Yet IBM’s Chief Innovation Officer, Bernard Meyerson, believes customers are an important part of the innovation process. “You’re never certain as to what’s going to be commercially fantastic,” he told me. “That’s why we take an unconstrained approach to research and innovation. We want to know about everything that can help us solve a problem.”
“Our customers can’t tell us about a future that doesn’t exist yet,” he continued. “But they can tell us about unresolved problems and we can get to work on them. Addressing a really grand challenge like Watson can begin 5 or 10 years before the result is seen in public. It was a science project, but with business problems in mind.”
These widely divergent views create a dilemma for anyone looking to innovate. Henry Ford and Steve Jobs built revolutionary new products. IBM has innovated for over a century, consistently creating new businesses to replace old ones that run out of steam. All, in their own way have been enormously successful. So which should we follow?
Defining Your Innovation Playbook
Clearly, searching for “one true path” to innovation is nothing more than a distraction. It is more likely to set us on a wild goose chase and waste enormous amounts of time and money than anything else. What we need is to identify our own path to innovation and then gather the tools we need to get where want to go.
As I previously explained in Harvard Business Review, the best way to move forward is to map the innovation space by asking two basic questions:
1. How well is the problem defined?: Some problems we are able to define fairly narrowly. For example, when Steve Jobs set out to create the iPod, he defined it as “1,000 songs in your pocket.” That made the path to the solution clear as well, he needed to identify someone to supply a hard drive with the right technical specifications. After that, creating the iPod was mainly a matter of design, which was a core Apple capability.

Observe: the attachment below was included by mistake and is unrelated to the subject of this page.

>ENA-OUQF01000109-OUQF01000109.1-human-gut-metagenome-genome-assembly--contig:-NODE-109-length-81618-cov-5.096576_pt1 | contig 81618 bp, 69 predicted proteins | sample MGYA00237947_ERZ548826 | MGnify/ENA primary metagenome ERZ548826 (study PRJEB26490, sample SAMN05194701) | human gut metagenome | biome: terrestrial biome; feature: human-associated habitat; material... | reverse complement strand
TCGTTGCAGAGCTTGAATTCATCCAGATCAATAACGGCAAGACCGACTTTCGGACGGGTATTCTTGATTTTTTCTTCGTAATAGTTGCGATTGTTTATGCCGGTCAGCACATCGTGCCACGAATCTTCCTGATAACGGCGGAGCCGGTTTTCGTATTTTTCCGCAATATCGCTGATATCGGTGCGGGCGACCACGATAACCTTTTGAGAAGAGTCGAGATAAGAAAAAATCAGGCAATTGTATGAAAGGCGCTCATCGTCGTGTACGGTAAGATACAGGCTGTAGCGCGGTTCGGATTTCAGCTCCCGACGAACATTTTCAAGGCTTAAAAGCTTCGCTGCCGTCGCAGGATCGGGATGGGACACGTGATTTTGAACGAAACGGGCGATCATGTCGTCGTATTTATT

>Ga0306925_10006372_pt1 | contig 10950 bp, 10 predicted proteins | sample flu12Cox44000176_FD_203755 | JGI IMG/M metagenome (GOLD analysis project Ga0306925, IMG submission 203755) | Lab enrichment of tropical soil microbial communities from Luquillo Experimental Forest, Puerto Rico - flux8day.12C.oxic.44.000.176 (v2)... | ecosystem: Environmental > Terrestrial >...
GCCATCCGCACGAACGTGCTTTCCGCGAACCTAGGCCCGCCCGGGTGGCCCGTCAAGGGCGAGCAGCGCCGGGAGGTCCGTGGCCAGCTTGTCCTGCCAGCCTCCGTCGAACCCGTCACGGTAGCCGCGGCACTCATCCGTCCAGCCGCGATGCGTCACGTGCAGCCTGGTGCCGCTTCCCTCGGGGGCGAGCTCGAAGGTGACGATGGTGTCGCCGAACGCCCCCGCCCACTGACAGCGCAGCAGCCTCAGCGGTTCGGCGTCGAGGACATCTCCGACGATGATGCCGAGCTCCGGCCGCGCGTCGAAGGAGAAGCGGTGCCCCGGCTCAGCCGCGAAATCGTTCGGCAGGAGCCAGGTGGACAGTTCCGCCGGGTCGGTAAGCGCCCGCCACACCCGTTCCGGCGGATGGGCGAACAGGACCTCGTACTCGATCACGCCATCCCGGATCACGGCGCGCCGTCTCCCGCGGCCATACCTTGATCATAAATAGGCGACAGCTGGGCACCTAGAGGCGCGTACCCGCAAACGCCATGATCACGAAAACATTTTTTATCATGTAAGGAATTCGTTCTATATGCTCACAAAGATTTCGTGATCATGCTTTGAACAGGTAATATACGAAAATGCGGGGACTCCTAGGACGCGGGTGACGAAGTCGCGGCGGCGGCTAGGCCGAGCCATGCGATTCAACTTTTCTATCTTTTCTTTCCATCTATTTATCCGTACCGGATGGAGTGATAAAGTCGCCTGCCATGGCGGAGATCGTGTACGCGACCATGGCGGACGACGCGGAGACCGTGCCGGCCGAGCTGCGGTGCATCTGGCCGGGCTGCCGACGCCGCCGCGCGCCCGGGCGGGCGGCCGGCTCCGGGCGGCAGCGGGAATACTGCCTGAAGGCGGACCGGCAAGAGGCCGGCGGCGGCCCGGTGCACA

2. Who is best placed to solve it?: Once Jobs defined the iPod problem, it was clear that he needed to find a disk drive manufacturer who could meet his specifications. But other times, the proper domain isn’t so easy to identify. Often, the solution requires a synthesis across various domains.
These are relatively simple questions, but they allow us to map the innovation space and narrow down our options considerably with an innovation matrix.
Once we’ve mapped the innovation space, we can narrow down our choices even further by taking into account the capabilities we have available to us. Firms like IBM and Microsoft, for example, invest heavily in basic research. Others firms deploy different strategies to identify and access important discoveries in the academic world.
In the case of the iPod, while Steve Jobs had defined the iPod’s hard drive problem to exact specifications, Apple couldn’t solve it alone and needed to take an open approach. Other aspects of the iPod, such as software and design, were areas where Apple had strong capabilities and so were more of a typical engineering problem.
Some companies, such as Uber and Airbnb, find previously undefined solutions for existing technology with well-defined domains. They push the limits of the marketplace rather than technology and are able to disrupt existing firms by doing so. These disruptive innovators tend win with new business models rather than superior technology.
So who are the true innovators? Clearly all of them are, but they work off of very different playbooks that are geared to both their internal capabilities and the markets they seek to serve. Some, like Google and IBM, create breakthrough technologies. Others, like Apple, recombine existing technologies to design superior products. Still others disrupt the marketplace with new business models.
We need to leave to leave behind the innovation fairy tales about and deal with innovation as it really happens. Coming up with the “next big thing” is less a matter of epiphany and more a matter of identifying the right set of tools for the right job.